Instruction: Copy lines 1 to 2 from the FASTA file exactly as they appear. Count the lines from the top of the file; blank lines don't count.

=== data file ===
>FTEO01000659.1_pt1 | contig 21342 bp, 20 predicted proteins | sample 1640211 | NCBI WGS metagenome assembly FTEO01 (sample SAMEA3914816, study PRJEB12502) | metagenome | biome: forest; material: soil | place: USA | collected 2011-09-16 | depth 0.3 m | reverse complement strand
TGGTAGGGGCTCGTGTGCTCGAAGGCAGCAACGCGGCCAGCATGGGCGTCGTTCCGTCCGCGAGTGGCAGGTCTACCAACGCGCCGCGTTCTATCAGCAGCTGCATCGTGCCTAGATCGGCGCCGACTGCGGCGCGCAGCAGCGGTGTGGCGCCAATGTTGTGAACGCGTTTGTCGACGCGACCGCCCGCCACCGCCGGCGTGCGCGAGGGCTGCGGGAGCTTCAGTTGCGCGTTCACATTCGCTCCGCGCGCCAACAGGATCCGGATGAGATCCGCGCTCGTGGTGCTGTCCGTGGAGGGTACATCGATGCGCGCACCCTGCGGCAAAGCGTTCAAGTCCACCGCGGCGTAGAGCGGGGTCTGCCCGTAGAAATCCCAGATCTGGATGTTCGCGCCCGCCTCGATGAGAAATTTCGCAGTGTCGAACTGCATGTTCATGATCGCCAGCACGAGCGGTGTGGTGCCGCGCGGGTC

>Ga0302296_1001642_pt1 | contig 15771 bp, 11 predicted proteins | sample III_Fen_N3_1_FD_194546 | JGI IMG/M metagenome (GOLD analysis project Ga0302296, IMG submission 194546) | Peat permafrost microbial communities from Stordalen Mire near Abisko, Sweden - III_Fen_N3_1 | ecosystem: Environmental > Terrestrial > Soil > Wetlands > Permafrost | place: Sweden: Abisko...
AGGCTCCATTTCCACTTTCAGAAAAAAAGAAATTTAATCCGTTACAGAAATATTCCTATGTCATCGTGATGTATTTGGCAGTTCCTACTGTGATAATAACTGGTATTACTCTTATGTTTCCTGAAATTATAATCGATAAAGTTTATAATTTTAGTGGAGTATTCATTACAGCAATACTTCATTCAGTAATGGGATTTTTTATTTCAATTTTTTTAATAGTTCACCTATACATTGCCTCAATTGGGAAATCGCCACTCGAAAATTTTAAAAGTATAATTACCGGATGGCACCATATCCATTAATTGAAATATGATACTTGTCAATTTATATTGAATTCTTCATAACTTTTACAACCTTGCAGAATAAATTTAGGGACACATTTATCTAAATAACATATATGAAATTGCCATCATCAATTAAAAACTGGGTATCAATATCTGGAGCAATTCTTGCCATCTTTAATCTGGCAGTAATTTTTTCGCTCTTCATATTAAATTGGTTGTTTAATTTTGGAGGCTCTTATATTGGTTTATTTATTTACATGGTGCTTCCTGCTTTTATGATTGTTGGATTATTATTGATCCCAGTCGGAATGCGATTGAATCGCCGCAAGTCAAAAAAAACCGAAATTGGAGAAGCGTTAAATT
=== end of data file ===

>FTEO01000659.1_pt1 | contig 21342 bp, 20 predicted proteins | sample 1640211 | NCBI WGS metagenome assembly FTEO01 (sample SAMEA3914816, study PRJEB12502) | metagenome | biome: forest; material: soil | place: USA | collected 2011-09-16 | depth 0.3 m | reverse complement strand
TGGTAGGGGCTCGTGTGCTCGAAGGCAGCAACGCGGCCAGCATGGGCGTCGTTCCGTCCGCGAGTGGCAGGTCTACCAACGCGCCGCGTTCTATCAGCAGCTGCATCGTGCCTAGATCGGCGCCGACTGCGGCGCGCAGCAGCGGTGTGGCGCCAATGTTGTGAACGCGTTTGTCGACGCGACCGCCCGCCACCGCCGGCGTGCGCGAGGGCTGCGGGAGCTTCAGTTGCGCGTTCACATTCGCTCCGCGCGCCAACAGGATCCGGATGAGATCCGCGCTCGTGGTGCTGTCCGTGGAGGGTACATCGATGCGCGCACCCTGCGGCAAAGCGTTCAAGTCCACCGCGGCGTAGAGCGGGGTCTGCCCGTAGAAATCCCAGATCTGGATGTTCGCGCCCGCCTCGATGAGAAATTTCGCAGTGTCGAACTGCATGTTCATGATCGCCAGCACGAGCGGTGTGGTGCCGCGCGGGTC